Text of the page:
Clustering and the spatial distribution of organic farming in England and Wales

Ilbery, Brian W and Maye, Damian ORCID: 0000-0002-4459-6630 (2010) Clustering and the spatial distribution of organic farming in England and Wales. Area. doi:10.1111/j.1475-4762.2010.00953.x

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Abstract

Previous geographical research on organic farming suggests a process of aggregation at the regional scale and spatial clustering at the local level, the latter in response to a neighbourhood effect and different socio-cultural factors. However, little research has been conducted on the geographical distribution of organic farming in a UK context. Using both secondary and primary data, this paper examines geographical aspects of organic farming in England and Wales. At a regional scale, three major concentrations of organic production are found to the south and west of a line drawn between Bangor in north Wales and Brighton in south-east England (the Brighton-Bangor line). One of these concentrations occurs in the counties of East and West Sussex in south-east England. Yet, within these two counties the pattern of organic farming is quite random and there is little evidence of spatial clustering, a neighbourhood effect or the influence of socio-cultural factors. Instead, many of the farms have converted from conventional farming since 1990 and are driven by a strong economic imperative, which encourages the use of national as well as local outlets to both sell their produce and purchase necessary inputs.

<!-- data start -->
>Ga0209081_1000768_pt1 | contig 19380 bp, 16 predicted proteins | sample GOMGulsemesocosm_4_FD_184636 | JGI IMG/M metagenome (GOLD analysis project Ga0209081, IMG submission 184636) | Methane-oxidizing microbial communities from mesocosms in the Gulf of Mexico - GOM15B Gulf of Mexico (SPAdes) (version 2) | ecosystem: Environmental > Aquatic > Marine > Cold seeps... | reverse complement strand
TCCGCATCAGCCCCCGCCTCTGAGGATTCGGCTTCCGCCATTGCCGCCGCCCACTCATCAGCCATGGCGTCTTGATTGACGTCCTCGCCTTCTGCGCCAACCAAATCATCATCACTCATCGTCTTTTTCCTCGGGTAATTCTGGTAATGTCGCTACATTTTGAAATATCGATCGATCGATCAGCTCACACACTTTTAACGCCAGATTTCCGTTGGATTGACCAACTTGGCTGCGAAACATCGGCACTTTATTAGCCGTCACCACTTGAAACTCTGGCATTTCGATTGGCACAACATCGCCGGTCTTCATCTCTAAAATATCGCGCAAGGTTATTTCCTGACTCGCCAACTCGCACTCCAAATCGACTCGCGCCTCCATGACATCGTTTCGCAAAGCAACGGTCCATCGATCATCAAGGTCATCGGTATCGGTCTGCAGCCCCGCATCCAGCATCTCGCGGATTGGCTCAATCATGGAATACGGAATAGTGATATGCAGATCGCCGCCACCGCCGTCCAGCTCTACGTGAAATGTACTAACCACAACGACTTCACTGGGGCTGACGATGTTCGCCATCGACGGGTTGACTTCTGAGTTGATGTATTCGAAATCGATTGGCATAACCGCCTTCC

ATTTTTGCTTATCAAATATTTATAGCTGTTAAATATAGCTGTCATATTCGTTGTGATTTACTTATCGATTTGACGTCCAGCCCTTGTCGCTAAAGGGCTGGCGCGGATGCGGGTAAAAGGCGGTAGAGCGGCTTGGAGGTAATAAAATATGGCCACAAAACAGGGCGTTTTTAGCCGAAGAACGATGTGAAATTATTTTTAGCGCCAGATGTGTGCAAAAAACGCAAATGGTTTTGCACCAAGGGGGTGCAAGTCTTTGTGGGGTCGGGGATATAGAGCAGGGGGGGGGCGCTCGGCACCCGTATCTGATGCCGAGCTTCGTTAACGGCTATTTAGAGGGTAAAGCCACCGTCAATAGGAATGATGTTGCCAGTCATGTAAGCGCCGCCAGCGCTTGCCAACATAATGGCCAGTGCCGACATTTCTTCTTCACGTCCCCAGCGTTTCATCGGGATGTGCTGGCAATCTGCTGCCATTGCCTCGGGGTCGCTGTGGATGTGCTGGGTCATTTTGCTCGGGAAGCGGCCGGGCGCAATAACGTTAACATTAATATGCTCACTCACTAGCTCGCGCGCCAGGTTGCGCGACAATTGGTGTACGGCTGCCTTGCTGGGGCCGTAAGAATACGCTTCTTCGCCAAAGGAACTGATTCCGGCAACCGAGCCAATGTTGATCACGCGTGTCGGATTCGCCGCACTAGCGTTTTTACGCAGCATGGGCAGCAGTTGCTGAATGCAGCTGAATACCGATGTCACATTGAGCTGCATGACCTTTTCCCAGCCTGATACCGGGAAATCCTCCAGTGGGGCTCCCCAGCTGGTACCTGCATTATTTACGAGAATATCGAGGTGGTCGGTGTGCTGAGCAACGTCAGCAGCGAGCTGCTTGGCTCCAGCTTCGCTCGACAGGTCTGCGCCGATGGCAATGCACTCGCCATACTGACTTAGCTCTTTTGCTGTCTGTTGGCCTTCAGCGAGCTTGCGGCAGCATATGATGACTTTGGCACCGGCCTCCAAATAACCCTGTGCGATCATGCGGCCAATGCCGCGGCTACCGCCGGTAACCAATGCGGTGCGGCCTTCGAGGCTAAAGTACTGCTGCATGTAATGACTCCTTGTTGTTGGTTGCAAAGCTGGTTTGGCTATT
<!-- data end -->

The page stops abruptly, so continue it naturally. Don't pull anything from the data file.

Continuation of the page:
Item Type: Article
Uncontrolled Keywords: Organic farming; Spatial clustering; Location quotients; Whole chain analysis; England; Wales; East; West Sussex
Subjects: G Geography. Anthropology. Recreation > G Geography (General)
S Agriculture > S Agriculture (General)
Divisions: Schools and Research Institutes > Countryside and Community Research Institute
Research Priority Areas: Place, Environment and Community
Depositing User: Debi Jones-Davis
Date Deposited: 02 May 2014 14:48
Last Modified: 23 May 2016 14:08
URI: http://eprints.glos.ac.uk/id/eprint/623

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